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Shawnsnap 4 years ago

Oh please. When they reach the level of GLEE put out a press release and then we'll care. Until then we'll watch FOX for real talent.

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LJWREADERLD 4 years ago

I know at Encore, the saved seats are not for people to "show up at their own convenience," but to allow the parents that donate their time to sell tickets and flowers to get seats. Ms. Morton is very kind in allowing them to save their seats ahead of time as they only get to walk in just as the show is starting.

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southernmiss 4 years ago

I wish they had assigned seats, both at Encore and Showtime. The sight of tape across seats to save for people to show up at their own convenience makes me want to rip it down.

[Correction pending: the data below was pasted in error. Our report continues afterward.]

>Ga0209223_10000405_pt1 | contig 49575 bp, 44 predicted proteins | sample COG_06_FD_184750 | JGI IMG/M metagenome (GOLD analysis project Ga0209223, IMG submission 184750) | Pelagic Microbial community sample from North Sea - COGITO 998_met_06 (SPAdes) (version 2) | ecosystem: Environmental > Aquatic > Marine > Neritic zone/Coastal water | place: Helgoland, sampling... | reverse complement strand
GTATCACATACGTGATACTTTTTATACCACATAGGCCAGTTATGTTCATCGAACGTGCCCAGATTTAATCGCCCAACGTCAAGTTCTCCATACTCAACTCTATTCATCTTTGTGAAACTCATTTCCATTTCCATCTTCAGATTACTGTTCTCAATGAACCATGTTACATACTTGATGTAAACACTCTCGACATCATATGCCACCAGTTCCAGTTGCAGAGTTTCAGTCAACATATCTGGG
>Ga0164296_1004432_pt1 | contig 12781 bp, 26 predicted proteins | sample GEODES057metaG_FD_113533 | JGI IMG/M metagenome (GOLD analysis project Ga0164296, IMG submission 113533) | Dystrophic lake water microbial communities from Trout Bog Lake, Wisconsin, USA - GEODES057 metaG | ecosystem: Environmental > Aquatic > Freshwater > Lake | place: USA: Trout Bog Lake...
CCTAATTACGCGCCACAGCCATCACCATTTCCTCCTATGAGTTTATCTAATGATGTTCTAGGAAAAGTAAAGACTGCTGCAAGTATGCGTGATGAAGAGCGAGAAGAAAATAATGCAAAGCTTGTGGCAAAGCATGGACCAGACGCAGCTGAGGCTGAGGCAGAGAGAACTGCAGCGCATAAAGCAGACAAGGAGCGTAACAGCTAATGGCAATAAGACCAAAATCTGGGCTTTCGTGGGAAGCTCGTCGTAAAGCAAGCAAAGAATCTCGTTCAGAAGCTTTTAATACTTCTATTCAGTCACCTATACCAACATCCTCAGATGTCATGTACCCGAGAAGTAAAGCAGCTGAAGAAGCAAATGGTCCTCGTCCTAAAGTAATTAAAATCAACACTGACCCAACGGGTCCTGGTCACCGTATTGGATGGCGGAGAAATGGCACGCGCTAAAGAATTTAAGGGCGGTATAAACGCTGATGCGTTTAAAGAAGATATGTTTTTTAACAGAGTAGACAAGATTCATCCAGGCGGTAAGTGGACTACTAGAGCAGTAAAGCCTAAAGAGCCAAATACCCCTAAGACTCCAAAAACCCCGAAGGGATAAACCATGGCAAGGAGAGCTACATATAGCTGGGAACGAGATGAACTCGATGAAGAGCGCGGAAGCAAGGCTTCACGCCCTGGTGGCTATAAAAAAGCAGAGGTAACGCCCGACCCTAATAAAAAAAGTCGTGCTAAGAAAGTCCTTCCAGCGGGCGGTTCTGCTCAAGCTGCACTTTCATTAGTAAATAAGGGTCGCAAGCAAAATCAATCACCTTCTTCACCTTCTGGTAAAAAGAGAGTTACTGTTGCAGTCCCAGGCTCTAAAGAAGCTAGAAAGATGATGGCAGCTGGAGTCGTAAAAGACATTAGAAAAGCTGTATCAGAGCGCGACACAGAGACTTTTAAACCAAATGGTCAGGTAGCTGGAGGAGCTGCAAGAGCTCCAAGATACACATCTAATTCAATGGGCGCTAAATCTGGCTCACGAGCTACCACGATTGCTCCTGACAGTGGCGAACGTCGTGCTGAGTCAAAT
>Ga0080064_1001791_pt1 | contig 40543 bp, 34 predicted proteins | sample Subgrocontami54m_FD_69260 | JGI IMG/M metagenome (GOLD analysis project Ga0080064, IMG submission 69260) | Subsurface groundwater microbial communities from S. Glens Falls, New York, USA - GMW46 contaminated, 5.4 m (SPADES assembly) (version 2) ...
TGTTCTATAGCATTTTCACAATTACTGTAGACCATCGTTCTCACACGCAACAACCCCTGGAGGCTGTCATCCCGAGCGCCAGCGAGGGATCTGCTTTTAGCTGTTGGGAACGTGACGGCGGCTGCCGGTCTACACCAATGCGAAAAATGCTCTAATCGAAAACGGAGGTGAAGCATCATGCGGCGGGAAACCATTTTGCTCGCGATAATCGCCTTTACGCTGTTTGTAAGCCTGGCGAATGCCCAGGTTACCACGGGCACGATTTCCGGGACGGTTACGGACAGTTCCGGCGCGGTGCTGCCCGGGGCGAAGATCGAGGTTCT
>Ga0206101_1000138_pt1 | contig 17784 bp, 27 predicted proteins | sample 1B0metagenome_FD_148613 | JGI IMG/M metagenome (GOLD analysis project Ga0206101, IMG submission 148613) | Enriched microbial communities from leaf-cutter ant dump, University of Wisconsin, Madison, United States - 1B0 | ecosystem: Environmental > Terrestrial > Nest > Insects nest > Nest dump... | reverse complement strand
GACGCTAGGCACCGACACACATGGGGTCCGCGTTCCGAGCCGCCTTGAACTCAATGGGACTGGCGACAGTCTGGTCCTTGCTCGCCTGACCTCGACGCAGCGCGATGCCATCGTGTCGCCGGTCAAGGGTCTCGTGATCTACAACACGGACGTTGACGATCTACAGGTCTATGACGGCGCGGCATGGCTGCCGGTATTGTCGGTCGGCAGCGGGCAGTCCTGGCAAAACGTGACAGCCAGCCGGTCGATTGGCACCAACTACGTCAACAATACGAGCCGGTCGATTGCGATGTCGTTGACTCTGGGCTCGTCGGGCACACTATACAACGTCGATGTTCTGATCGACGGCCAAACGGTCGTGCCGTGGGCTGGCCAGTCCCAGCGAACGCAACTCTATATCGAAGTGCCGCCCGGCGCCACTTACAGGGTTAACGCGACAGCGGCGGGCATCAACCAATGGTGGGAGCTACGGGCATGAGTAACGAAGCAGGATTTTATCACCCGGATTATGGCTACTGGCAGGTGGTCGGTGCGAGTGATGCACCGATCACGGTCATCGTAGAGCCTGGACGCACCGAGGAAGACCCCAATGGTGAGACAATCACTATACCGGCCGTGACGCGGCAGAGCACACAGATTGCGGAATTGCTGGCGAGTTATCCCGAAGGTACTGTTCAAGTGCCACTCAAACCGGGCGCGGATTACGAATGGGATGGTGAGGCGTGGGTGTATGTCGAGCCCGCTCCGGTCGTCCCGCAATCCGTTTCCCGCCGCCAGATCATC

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Kawatchi 4 years ago

I would imagine she doesn't like Glee because it shows kids instantly performing songs at a high level, makes it appear that putting on performances like this is easy, and portrays the kids doing it as outcasts. None of this is true at Free State.

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Maxwell Butterfield 4 years ago

People lining up at 2:00 for a 7:30 show? Yikes! I think I might be skipping the proformance this year. With it "gauaranteed to sell out", it doesn't seem they'll miss my $7.

And why exactly does Ms. Morton have a problem Glee? You would think a high-school choir teacher would enjoy an uplifting show about a high-school choir.